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A changing identity for Chinese immigrants

The Story


"Canada really is a country of hybrids," says Chinese-Canadian writer Judy Fong-Bates, participating in this 2004 panel discussion hosted by Metro Morning. They're debating the changing cultural identity of Canadian-born Chinese people. Businessman Kit Wong, who immigrated to Canada a number of years ago, laments the fact that the Canadian-born Chinese are losing their ethnic culture. But writer Terry Woo argues that this evolution is inevitable, and that cultural identity isn't a static thing anyway: "It's not a problem, it's just the way it is." 

Medium: Radio
Program: Metro Morning
Broadcast Date: May 18, 2004
Guests: Diana Dai, Judy Fong-Bates, Danny Mui, Andy Shi, Kit Wong, Terry Woo
Reporter: Ing Wong-Ward, Lu Zhou
Duration: 6:53

Did You know?


• The issue of changing cultural identity among Canadian-born Chinese is nothing new -- it has been widely discussed within the Canadian-Chinese community for several decades.  Among the older generations, some worries have included the fact that younger generations no longer have a solid grasp of the Chinese language, and that certain cultural values -- especially those having to do with family traditions -- are dying out among the younger generations as they increasingly marry people from other cultures.

• In the 1990s, RicePaper magazine was launched by a group of Asian-Canadian writers to explore the issue of identity. As the RicePaper website explains, it is "committed to providing diverse perspectives on Canadian identity and culture through the experiences and expressions of Asian-Canadians." And according to a 2001 Globe and Mail article, "RicePaper seeks to expand the frontiers by exploring artistic endeavours beyond the mainstream and creating a forum for young Asian hipsters... who are caught in the middle of the culture clash."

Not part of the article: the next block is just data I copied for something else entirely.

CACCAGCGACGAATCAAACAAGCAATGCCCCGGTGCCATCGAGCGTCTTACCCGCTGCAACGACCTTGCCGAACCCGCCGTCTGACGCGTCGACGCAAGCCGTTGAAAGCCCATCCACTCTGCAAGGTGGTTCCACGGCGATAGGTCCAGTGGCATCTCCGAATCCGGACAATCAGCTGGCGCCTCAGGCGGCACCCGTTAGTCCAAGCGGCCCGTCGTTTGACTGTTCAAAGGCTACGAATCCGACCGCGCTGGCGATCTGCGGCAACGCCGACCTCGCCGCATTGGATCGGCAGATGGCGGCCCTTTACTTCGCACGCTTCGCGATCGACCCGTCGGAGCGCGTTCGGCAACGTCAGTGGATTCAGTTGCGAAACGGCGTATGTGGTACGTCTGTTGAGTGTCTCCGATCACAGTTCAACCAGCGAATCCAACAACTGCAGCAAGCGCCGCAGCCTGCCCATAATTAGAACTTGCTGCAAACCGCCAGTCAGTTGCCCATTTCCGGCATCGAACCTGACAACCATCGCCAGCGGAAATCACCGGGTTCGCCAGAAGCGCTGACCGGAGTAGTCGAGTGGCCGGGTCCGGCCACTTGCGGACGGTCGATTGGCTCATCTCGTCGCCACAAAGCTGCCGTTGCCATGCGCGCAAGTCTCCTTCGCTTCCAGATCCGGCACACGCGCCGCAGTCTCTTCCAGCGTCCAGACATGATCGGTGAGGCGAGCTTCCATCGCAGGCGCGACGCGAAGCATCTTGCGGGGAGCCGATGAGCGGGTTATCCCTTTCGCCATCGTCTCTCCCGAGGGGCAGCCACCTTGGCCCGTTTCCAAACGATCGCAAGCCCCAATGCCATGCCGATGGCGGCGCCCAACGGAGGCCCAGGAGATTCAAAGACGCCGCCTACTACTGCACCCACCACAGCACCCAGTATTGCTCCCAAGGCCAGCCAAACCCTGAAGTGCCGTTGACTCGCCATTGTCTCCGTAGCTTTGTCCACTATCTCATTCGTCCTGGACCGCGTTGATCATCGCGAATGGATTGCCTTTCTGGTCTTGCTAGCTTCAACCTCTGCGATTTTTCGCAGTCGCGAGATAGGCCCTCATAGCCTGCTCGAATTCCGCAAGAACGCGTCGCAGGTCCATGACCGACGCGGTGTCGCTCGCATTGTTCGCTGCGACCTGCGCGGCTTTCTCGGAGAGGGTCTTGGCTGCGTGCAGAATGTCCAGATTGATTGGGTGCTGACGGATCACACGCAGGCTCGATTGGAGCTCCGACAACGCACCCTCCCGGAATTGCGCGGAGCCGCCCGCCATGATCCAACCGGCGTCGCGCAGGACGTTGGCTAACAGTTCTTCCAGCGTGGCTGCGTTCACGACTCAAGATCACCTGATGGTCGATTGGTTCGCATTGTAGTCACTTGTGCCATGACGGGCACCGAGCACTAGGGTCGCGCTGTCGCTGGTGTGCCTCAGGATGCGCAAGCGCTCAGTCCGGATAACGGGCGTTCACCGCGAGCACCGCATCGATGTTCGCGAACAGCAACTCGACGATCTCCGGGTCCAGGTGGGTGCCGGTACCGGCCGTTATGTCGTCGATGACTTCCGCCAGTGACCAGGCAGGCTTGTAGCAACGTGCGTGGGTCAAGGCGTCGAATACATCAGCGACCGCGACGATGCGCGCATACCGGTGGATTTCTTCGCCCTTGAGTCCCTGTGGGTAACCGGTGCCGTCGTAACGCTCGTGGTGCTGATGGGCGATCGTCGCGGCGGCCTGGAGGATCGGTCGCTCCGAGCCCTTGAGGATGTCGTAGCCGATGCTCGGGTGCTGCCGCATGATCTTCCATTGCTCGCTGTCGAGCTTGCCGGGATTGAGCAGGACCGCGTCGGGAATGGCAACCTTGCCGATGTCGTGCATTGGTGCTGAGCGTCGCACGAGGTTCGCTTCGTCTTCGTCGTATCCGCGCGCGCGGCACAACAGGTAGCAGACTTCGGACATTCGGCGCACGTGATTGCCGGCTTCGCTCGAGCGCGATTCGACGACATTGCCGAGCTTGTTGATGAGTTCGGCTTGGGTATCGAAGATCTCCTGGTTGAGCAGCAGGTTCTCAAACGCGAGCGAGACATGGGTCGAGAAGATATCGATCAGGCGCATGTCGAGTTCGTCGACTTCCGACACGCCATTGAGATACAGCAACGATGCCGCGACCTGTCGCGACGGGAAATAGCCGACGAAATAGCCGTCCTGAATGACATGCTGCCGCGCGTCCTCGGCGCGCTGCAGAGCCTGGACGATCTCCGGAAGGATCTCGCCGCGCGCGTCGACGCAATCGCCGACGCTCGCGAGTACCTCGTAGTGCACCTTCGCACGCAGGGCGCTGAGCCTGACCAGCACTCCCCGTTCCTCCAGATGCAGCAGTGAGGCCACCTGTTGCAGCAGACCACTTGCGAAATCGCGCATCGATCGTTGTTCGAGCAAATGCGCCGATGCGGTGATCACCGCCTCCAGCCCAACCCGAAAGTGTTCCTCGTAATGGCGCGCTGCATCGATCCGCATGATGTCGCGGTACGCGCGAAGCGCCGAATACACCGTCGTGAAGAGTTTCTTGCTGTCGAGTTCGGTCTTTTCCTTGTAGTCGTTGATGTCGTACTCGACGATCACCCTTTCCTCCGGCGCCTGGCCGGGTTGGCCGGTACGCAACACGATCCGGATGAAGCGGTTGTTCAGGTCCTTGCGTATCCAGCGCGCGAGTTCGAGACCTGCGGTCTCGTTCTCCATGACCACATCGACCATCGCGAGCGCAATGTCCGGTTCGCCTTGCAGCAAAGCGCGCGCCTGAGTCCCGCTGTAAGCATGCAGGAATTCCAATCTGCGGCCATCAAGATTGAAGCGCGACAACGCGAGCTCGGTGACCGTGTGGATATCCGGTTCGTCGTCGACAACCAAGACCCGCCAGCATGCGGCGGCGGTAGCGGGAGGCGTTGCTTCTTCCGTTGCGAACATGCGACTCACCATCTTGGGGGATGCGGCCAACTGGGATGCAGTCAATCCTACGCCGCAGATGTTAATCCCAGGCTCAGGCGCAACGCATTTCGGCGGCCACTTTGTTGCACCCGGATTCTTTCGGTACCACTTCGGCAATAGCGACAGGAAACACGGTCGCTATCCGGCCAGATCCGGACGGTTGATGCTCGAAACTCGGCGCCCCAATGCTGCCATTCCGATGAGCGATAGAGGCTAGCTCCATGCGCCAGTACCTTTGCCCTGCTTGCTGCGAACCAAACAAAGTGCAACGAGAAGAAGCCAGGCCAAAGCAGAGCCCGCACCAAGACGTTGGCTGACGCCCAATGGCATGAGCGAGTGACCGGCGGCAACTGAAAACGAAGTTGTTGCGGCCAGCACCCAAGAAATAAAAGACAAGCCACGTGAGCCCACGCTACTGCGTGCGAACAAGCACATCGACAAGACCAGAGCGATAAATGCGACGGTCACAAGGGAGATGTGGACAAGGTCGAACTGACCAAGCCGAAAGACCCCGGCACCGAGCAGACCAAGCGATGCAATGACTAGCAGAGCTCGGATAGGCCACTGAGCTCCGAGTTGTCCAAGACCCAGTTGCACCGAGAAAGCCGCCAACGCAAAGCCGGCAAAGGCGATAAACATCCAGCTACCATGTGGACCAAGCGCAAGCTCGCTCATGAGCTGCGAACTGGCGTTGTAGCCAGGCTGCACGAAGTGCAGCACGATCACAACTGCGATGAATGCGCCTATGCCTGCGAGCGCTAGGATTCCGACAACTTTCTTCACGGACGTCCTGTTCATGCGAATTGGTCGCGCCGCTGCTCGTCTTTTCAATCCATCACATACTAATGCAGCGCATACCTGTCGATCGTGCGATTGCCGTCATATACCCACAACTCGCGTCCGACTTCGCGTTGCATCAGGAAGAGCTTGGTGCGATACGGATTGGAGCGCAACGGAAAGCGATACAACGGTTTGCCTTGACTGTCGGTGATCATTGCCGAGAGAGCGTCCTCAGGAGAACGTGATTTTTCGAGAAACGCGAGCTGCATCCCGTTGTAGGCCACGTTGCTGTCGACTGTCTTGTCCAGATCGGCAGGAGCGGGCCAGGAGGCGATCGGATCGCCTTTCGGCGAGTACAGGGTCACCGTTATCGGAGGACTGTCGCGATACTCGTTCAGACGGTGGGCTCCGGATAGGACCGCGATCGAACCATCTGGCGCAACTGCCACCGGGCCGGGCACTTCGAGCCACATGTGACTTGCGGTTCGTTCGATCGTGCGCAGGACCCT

• The issue of "hybrid identity" among Chinese-Canadians has also frequently made it into fiction during the past 20 years or so. As historian Peter S. Li wrote in the 1999 Encyclopedia of Canada's Peoples, "it has been with the growth of a Canadian-born generation of Chinese-Canadians that a distinctive body of literature written in English language has emerged... A common theme is the question of identity, both personal and collective, explored through the past."

• One recently successful novel on this theme was Banana Boys, written in 2000 by Chinese-Canadian author Terry Woo. The publisher's notes on this book sum it up: "Not quite Canadian, and certainly not Chinese, the Banana Boys stumble through the incidents of everyday life -- their interactions with family, girlfriends, objects of desire, co-workers, and each other -- always conscious of the divide between their Chinese roots and the mainstream of Canadian society."

• "Canadianization" aside, there is no one homogeneous Chinese identity either. Over the years, Chinese immigrants have come from Mainland China, Hong Kong or Taiwan, all of which have their own cultural identities within the Chinese ethnicity.
• As of 2001, Chinese was the third most commonly spoken language in Canada, next to English and French. In the 2001 Canadian census, 853,745 people reported that Chinese was their mother tongue.


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